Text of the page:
A research team has developed a novel framework aimed at achieving a circular economy for electronic waste, a substantial objective in achieving a sustainable planet.
The new model, created by researchers at the Hypothetical Materials Lab at the University of Pittsburgh Swanson School of Engineering, expertly analyses difficulties in the recycling chain of electronics – one of the most considerable causes of pollution globally, in an effort to establish a circular economy for electronic waste.
Electronic waste (e-waste) has risen exponentially over the last few decades, with technology becoming increasingly pervasive in everyday life, from televisions and computers to smaller goods such as hairdryers and charging banks; when their life cycle comes to an end, where do they go? Unlike certain plastic and metal items that are often easy to repurpose, recycling increasingly complex electronics poses a more formidable challenge, which makes achieving a circular economy – a sustainable economic system that ensures materials are recycled, and waste is minimised – arduous.
Furthermore, even when sustainable recycling practices and legislation are implemented, ensuring that they are fulfilled still remains a problem, with various companies worldwide utilising dishonest recycling methods, such as landfilling or exporting to foreign countries to maintain the façade of a circular economy for electronic waste.
Christopher Wilmer, the William Kepler Whiteford Faculty Fellow and associate professor of chemical and petroleum engineering, who leads the Hypothetical Materials Lab, said: “Electronics have huge environmental impacts across their life cycle, from mining rare raw materials to the energy-intensive manufacturing, all the way to the complicated e-waste stream.
“A circular economy model is well-suited to mitigating each of these impacts, but less than 40 per cent of e-waste is currently estimated to be reused or recycled. If our technology is going to be sustainable, it’s important that we understand the barriers to e-waste recycling.”
The current landscape of a circular economy for electronic waste
Staggering statistics published by The Global E-waste Monitor – an annual report on the global impacts of electronic waste – indicates not only the monumental quest ahead to realising a circular economy for electronic waste but also the vast economic, environmental, and health benefits that could be achieved through attaining it.
They report that in 2019 alone, 53.6 million tonnes of electronic waste was generated – equating to 200 Eiffel towers – with only 17% of this being sustainably recycled, leaving 83% to be discarded irresponsibly into landfills and other means. This is estimated to rise to 74 million tonnes by 2030. The biggest perpetrator of E-waste was found to be smaller, daily used items such as vacuum cleaners and cameras, adding up to 17.4 million tonnes – ten million more than monitors and screens.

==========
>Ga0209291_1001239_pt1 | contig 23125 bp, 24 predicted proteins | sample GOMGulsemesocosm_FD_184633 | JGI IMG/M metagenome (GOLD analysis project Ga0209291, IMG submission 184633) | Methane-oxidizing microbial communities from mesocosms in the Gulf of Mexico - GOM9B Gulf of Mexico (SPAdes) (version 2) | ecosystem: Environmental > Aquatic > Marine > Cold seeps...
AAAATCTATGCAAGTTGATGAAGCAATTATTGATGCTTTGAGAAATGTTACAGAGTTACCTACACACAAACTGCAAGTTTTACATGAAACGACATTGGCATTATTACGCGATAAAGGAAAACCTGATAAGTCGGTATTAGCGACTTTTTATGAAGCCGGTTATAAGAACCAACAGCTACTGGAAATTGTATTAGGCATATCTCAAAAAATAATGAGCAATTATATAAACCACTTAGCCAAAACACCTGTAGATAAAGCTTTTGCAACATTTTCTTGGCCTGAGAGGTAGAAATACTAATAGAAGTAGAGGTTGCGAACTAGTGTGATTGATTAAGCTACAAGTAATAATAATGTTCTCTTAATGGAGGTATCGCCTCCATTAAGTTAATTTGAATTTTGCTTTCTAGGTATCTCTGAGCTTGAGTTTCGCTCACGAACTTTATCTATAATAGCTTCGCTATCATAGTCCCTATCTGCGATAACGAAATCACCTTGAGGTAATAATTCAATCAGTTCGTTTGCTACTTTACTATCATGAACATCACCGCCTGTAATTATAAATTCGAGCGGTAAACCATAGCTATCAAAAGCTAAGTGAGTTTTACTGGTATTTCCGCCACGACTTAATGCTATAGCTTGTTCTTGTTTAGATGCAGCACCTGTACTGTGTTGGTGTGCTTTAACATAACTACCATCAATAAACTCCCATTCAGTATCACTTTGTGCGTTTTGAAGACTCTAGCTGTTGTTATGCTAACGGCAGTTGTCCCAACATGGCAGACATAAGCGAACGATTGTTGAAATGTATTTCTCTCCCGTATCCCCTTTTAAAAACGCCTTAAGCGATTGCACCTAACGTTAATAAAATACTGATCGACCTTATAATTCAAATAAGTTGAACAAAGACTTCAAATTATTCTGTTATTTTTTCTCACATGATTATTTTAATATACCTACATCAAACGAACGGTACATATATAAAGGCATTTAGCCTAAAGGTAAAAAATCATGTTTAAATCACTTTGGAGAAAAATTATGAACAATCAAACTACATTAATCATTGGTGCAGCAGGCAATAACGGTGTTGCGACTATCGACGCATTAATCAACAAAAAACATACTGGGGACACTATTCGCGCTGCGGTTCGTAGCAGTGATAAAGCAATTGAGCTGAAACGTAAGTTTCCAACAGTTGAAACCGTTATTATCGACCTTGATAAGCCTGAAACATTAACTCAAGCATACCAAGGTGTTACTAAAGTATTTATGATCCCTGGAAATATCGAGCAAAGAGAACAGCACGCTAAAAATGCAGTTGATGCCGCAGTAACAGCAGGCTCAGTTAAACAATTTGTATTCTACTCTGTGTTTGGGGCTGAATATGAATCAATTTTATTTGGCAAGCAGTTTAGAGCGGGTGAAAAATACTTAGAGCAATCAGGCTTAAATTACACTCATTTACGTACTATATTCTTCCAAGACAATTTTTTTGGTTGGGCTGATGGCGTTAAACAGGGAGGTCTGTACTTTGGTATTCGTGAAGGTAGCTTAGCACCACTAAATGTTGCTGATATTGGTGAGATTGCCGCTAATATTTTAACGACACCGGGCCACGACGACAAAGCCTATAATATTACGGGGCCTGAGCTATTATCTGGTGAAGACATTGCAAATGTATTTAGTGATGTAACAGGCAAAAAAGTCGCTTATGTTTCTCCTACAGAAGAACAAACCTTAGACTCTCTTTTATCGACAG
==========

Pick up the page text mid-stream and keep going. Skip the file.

The effects of this hazardous have detrimental impacts on the health of the population and the planet also, with electronic waste depleting 50 million tonnes of precious mercury each year, in addition to causing what can be fatal health implications, as their toxins can be inhaled, ingested, and exposed to the skin, leading to brain damage and even death.
With regards to the environment, by not giving a new lease of life to precious raw materials such as copper, iron, and gold that are used in everyday devices, a huge economic opportunity is being squandered, with the E-waste stream amount equating to £44.8 million, recovering only £7.9 million of this. Despite there being policy, regulation, or legislation in place to ensure a circular economy for electronic waste covering 71% of the world’s population, there are still 117 countries without these policies, with illegal practices still being carried out in countries that have adopted them.
Examining the motivation for dishonest recycling
The Basel Action Network investigated the improper disposal of electronic goods between 2014 and 2016, placing GPS trackers in electronic waste delivered to US recyclers, discovering that 30% of these products were exported overseas. To tackle this problem, the researchers created a model framework that analyses the improper end-of-life management of electronics and the reasoning for recyclers carrying out fraudulent activities. They concluded that the principal way to ensure proper recycling practices are undertaken is to make the process more profitable, achieved through mitigating costs of the operation or increasing penalties for fraudulent activity.
Daniel Salmon, a graduate student in the Department of Electrical and Computer Engineering, said: “The main barrier to honest recycling is its cost. One of our main findings is that if we find a way to make it more profitable for companies to recycle, we will have less dishonest recycling. Targeted subsidies, higher penalties for fraud and manufacturers ensuring their electronics are more easily recyclable are all things that could potentially solve this problem.”
“Our model mentions the influence of monitoring and supervision, but self-reporting by companies enables dishonesty. On the other hand, something like the blockchain does not. Relying on an immutable record may be one solution to prevent fraud and align behaviours across recyclers toward a circular economy,” Wilmer commented.